So many social media images to manage
According to Wikipedia there are more than 200 social media sites and each one will have a number of social media images associated with it. Each site will have its own way of allowing you set up an account, possibly with a profile. Some sites also allow you to have brand profiles in addition to your own personal one. And each site will allow you to upload one or more images, photos, icons, avatars etc., for display in different sections within the site. For example, let’s take Facebook, which has Profile Picture: 180 x 180 (Displays 160 x 160 on Desktop), Business Page Profile Picture: 180 x 180 (Displays 160 x 160 on Desktop), Cover Photo: 820 x 312, Shared Image: 1,200 x 630, Shared Link: 1,200 x 627, Highlighted Image: 1,200 x 717 (Recommended), Event Image: 1920 x 1080 (Recommended). So each image has to be the correct number of pixels wide and high and its content positioned to display properly when uploaded to the appropriate placeholder in Facebook. That’s a fair bit of work for a graphic designer. Then think of Twitter, LinkedIn, Google+, Pinterest, Instagram, … That is a HUGE amount of work and will take some serious management and possibly version control.
Keep track of your files
I suggest it is useful to adopt some sort of naming convention for your files, maybe something like this:
Filename
PROJECT-NAME-FB-0180×0180-Profile-Photo.jpg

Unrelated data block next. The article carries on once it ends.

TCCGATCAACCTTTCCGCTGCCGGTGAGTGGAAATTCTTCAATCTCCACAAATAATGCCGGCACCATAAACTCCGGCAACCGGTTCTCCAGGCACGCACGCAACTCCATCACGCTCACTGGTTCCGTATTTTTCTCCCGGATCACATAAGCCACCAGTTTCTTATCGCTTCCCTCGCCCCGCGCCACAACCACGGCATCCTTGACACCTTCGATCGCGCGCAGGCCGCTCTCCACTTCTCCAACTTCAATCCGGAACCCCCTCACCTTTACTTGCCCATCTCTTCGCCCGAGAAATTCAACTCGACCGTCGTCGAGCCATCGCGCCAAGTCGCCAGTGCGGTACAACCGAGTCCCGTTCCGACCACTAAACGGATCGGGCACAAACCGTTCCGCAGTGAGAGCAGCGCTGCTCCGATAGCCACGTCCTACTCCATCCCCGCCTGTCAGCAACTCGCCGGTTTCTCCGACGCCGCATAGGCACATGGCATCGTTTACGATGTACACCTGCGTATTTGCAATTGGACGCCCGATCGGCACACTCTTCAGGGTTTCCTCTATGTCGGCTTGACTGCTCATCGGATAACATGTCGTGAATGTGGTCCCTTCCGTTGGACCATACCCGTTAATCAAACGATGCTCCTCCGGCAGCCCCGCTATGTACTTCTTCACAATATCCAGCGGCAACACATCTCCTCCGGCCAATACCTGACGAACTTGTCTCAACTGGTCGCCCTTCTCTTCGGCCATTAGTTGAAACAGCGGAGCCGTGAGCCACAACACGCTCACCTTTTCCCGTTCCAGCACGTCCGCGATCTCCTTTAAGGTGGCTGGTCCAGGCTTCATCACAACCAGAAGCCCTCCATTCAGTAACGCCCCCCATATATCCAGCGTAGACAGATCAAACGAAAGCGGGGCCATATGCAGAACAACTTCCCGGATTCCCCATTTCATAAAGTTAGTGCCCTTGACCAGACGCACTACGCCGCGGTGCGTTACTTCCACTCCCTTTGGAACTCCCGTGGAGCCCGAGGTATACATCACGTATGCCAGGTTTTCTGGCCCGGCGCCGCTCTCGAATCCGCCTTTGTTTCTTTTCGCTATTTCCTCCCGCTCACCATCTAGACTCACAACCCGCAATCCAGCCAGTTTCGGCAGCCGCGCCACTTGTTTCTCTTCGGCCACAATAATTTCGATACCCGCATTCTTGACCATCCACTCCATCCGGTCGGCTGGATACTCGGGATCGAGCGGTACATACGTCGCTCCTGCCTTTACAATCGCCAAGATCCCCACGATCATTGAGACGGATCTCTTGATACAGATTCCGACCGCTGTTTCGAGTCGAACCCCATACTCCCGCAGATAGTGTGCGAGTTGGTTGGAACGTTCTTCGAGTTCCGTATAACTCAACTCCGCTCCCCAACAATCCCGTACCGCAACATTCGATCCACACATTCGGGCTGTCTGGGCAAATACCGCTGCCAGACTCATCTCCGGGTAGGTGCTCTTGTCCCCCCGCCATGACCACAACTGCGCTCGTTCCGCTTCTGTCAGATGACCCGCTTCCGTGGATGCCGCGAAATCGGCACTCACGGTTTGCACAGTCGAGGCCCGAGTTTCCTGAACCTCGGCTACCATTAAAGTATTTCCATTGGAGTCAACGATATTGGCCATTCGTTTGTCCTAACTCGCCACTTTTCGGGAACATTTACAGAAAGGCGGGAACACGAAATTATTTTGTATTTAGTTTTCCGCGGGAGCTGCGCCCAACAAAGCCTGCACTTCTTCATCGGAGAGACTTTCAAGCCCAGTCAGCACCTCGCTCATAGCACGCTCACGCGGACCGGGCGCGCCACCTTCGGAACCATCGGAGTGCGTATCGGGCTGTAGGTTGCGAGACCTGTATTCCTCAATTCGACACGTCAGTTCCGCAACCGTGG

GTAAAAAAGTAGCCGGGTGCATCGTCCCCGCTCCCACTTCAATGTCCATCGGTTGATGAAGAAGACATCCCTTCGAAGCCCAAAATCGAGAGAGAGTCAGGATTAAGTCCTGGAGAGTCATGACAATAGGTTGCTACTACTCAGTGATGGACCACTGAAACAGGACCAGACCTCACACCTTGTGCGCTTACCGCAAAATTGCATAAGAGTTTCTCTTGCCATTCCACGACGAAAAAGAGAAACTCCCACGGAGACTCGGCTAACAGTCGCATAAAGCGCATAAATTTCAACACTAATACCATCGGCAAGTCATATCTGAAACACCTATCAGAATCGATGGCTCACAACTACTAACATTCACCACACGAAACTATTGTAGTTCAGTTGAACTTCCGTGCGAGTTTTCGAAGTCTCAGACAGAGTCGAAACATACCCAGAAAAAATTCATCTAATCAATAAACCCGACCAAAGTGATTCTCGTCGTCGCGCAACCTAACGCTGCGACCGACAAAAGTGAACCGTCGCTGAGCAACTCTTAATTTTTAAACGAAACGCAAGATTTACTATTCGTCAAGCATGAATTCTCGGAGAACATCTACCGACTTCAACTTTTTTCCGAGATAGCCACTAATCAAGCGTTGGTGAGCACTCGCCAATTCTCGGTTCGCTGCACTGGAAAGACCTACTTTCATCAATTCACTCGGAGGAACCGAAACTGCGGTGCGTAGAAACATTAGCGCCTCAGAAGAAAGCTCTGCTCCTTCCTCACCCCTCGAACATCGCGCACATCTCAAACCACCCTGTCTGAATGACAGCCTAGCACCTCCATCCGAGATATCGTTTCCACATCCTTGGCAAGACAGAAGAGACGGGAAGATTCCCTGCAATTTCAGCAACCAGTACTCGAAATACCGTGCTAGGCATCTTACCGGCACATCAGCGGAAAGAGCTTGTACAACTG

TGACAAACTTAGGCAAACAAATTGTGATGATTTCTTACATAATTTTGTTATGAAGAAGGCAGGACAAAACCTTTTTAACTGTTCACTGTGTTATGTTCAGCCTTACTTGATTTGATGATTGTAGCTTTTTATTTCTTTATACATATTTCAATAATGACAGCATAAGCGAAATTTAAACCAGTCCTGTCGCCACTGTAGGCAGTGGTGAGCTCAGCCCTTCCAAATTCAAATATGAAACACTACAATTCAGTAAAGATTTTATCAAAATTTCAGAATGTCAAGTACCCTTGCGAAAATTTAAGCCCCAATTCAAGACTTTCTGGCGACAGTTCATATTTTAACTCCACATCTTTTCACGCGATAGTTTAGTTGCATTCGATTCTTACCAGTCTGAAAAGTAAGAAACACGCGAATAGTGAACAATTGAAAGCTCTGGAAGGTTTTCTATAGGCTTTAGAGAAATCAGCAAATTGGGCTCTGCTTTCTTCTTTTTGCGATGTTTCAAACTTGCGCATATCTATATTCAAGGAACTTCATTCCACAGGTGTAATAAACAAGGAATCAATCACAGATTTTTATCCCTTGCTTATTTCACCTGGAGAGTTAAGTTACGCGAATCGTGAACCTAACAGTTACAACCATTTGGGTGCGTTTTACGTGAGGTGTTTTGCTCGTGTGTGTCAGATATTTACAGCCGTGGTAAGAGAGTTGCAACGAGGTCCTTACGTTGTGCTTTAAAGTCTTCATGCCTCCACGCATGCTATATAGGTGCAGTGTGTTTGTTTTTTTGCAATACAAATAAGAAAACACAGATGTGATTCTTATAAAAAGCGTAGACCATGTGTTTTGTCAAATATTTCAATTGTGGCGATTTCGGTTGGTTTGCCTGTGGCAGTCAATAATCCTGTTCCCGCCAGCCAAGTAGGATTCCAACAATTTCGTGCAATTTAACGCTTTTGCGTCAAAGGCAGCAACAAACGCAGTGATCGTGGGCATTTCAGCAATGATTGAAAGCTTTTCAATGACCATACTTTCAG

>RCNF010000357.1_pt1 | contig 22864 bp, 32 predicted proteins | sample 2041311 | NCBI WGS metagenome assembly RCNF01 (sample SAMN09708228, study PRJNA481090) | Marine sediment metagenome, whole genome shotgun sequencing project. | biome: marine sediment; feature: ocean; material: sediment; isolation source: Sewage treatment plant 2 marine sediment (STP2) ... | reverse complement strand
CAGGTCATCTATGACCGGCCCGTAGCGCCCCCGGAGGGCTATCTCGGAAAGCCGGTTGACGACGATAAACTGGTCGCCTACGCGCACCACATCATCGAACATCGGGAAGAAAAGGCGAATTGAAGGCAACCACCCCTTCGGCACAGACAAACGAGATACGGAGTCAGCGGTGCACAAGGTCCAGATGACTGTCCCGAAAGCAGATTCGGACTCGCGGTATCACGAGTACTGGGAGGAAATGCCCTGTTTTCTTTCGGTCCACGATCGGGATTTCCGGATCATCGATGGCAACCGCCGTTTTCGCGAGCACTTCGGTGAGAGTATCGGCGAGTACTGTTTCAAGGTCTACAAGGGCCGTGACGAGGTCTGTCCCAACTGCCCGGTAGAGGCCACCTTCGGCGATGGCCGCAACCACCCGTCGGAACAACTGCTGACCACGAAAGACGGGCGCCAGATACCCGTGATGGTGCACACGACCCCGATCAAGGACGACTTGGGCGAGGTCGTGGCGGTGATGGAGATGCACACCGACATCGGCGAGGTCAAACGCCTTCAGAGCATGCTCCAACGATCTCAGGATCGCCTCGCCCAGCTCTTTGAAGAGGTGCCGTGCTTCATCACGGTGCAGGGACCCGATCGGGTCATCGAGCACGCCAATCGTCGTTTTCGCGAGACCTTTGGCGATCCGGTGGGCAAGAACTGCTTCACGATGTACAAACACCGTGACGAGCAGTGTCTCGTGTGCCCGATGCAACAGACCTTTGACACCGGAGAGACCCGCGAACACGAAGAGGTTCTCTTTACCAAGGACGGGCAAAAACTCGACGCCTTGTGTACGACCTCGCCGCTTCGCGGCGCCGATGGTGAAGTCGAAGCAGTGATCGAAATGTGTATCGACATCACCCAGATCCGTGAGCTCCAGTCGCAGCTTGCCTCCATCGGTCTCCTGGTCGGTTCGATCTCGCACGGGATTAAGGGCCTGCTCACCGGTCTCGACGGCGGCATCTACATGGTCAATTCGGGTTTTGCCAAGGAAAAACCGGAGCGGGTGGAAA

PROJECT-NAME-FB-0820×0312-Cover-Photo.png
PROJECT-NAME-FB-1200×0630-Shared-Image-Timeline.png
PROJECT-NAME-FB-1200×0630-Shared-Image-Newsfeed.png
PROJECT-NAME-FB-1200×0627-Shared-Link-Timeline.png
PROJECT-NAME-FB-1200×0627-Shared-Link-Newsfeed.png
PROJECT-NAME-FB-1200×0717-Highlighted-Image.png
PROJECT-NAME-FB-1920×1080-Event-Image.png
where FB is the social media channel ID (Facebook in this example), and the numbers represent the image width and height in pixels, and the description speaks for itself. When you are dealing with so many images and variations, you need a way of knowing what goes where. Maybe you will use separate folders for each channel, whatever works best for you. And then of course those social media images may get updated from time to time so you need another way of keeping track of that, maybe through version control software, but simple file-naming will do although you need to consider the image references embedded in your website’s HTML code. Sprout Social have generously and very usefully published a Google spreadsheet which lists all the image sizes for a number of popular social media channels. So you may want to use one of the many online tools for producing your images such as Canva, which has pre-formatted and sized designs for use. Another brilliant tool also from Sprout is Landscape – this allows you to upload an image and resize it automatically for a number of chosen social media channels and spits out a zip file with all the images suitably named at the end – fantastic! Thank you Sprout Social! ?